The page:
Stock Analysis

We Think PNE (ETR:PNE3) Is Taking Some Risk With Its Debt

XTRA:PNE3
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The external fund manager backed by Berkshire Hathaway's Charlie Munger, Li Lu, makes no bones about it when he says 'The biggest investment risk is not the volatility of prices, but whether you will suffer a permanent loss of capital.' When we think about how risky a company is, we always like to look at its use of debt, since debt overload can lead to ruin. We can see that PNE AG (ETR:PNE3) does use debt in its business. But the real question is whether this debt is making the company risky.

What Risk Does Debt Bring?

Generally speaking, debt only becomes a real problem when a company can't easily pay it off, either by raising capital or with its own cash flow. Part and parcel of capitalism is the process of 'creative destruction' where failed businesses are mercilessly liquidated by their bankers. However, a more usual (but still expensive) situation is where a company must dilute shareholders at a cheap share price simply to get debt under control. Of course, debt can be an important tool in businesses, particularly capital heavy businesses. When we examine debt levels, we first consider both cash and debt levels, together.

Check out the opportunities and risks within the DE Electrical industry.

What Is PNE's Net Debt?

The image below, which you can click on for greater detail, shows that at June 2022 PNE had debt of €451.3m, up from €364.7m in one year. However, because it has a cash reserve of €160.7m, its net debt is less, at about €290.6m.

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XTRA:PNE3 Debt to Equity History October 27th 2022

How Strong Is PNE's Balance Sheet?

The latest balance sheet data shows that PNE had liabilities of €131.7m due within a year, and liabilities of €525.6m falling due after that. On the other hand, it had cash of €160.7m and €52.9m worth of receivables due within a year. So its liabilities outweigh the sum of its cash and (near-term) receivables by €443.7m.

This deficit isn't so bad because PNE is worth €1.46b, and thus could probably raise enough capital to shore up its balance sheet, if the need arose. But we definitely want to keep our eyes open to indications that its debt is bringing too much risk.

In order to size up a company's debt relative to its earnings, we calculate its net debt divided by its earnings before interest, tax, depreciation, and amortization (EBITDA) and its earnings before interest and tax (EBIT) divided by its interest expense (its interest cover). This way, we consider both the absolute quantum of the debt, as well as the interest rates paid on it.

Strangely PNE has a sky high EBITDA ratio of 10.6, implying high debt, but a strong interest coverage of 1k. So either it has access to very cheap long term debt or that interest expense is going to grow! We note that PNE grew its EBIT by 24% in the last year, and that should make it easier to pay down debt, going forward. When analysing debt levels, the balance sheet is the obvious place to start. But it is future earnings, more than anything, that will determine PNE's ability to maintain a healthy balance sheet going forward. So if you want to see what the professionals think, you might find this free report on analyst profit forecasts to be interesting.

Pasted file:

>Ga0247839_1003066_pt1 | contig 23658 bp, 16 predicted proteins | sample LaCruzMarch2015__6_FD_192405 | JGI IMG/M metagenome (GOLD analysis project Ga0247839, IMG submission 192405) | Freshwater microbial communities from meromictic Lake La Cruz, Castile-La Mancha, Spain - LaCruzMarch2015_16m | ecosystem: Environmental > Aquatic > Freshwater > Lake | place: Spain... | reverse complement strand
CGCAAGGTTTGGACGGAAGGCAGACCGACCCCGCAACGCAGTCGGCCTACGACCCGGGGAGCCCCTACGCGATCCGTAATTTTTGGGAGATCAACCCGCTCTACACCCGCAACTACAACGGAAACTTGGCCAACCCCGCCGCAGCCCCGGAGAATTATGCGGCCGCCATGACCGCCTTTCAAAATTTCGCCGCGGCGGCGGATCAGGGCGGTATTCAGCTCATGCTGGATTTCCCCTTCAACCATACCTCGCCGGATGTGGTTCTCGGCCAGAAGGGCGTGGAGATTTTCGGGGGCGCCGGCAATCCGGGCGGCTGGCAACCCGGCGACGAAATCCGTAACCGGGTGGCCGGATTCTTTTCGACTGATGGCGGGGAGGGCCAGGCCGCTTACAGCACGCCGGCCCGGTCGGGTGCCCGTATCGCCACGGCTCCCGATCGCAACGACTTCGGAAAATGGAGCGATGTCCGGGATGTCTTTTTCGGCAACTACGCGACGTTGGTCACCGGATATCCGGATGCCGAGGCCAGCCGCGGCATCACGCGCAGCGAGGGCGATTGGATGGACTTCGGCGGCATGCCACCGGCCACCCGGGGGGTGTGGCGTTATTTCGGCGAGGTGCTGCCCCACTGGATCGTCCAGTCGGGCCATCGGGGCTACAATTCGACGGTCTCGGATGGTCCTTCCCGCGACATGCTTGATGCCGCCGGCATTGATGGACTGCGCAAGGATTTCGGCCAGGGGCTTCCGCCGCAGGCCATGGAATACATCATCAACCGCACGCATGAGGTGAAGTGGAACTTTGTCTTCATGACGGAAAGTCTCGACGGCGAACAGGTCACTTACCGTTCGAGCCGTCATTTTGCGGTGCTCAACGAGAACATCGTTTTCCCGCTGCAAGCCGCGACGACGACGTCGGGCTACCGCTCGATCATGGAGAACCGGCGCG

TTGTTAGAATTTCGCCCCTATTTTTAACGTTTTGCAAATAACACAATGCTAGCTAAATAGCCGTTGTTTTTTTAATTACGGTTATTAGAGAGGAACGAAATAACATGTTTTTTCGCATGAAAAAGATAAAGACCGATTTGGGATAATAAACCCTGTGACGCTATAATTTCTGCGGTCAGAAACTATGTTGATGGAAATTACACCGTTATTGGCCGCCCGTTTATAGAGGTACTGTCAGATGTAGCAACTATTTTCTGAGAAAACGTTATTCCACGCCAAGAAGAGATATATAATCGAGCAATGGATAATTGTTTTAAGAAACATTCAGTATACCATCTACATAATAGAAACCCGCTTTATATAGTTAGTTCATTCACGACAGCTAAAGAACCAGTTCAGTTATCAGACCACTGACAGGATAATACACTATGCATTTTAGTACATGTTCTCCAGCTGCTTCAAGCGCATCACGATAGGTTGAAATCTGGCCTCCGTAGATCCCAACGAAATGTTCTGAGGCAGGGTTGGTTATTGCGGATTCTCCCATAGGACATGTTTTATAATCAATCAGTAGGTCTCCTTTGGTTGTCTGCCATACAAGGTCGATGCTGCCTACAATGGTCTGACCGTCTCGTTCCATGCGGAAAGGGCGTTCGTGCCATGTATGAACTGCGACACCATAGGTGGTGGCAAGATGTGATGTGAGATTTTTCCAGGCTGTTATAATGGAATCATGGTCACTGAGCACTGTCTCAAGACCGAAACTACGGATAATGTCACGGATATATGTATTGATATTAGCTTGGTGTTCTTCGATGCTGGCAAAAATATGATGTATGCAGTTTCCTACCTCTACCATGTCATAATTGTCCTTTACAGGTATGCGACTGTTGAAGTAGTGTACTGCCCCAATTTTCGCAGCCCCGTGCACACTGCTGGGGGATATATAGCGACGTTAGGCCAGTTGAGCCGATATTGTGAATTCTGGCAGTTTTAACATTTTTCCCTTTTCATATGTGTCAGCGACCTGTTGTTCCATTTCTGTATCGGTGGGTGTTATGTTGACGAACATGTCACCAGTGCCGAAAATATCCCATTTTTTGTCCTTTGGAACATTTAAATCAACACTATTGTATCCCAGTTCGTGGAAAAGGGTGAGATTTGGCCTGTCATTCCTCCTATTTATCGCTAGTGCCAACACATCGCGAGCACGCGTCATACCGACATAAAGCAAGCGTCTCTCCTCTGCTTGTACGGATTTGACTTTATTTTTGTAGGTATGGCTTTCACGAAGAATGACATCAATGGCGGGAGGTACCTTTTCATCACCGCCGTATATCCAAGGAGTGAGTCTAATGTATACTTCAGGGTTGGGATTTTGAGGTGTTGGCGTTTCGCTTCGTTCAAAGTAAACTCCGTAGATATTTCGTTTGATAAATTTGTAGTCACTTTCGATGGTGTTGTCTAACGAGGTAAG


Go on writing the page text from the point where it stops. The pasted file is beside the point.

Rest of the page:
Finally, a business needs free cash flow to pay off debt; accounting profits just don't cut it. So it's worth checking how much of that EBIT is backed by free cash flow. During the last three years, PNE burned a lot of cash. While that may be a result of expenditure for growth, it does make the debt far more risky.

Our View

While PNE's conversion of EBIT to free cash flow has us nervous. For example, its interest cover and EBIT growth rate give us some confidence in its ability to manage its debt. Looking at all the angles mentioned above, it does seem to us that PNE is a somewhat risky investment as a result of its debt. Not all risk is bad, as it can boost share price returns if it pays off, but this debt risk is worth keeping in mind. The balance sheet is clearly the area to focus on when you are analysing debt. But ultimately, every company can contain risks that exist outside of the balance sheet. Case in point: We've spotted 2 warning signs for PNE you should be aware of.

Of course, if you're the type of investor who prefers buying stocks without the burden of debt, then don't hesitate to discover our exclusive list of net cash growth stocks, today.

Valuation is complex, but we're helping make it simple.

Find out whether PNE is potentially over or undervalued by checking out our comprehensive analysis, which includes fair value estimates, risks and warnings, dividends, insider transactions and financial health.

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This article by Simply Wall St is general in nature. We provide commentary based on historical data and analyst forecasts only using an unbiased methodology and our articles are not intended to be financial advice. It does not constitute a recommendation to buy or sell any stock, and does not take account of your objectives, or your financial situation. We aim to bring you long-term focused analysis driven by fundamental data. Note that our analysis may not factor in the latest price-sensitive company announcements or qualitative material. Simply Wall St has no position in any stocks mentioned.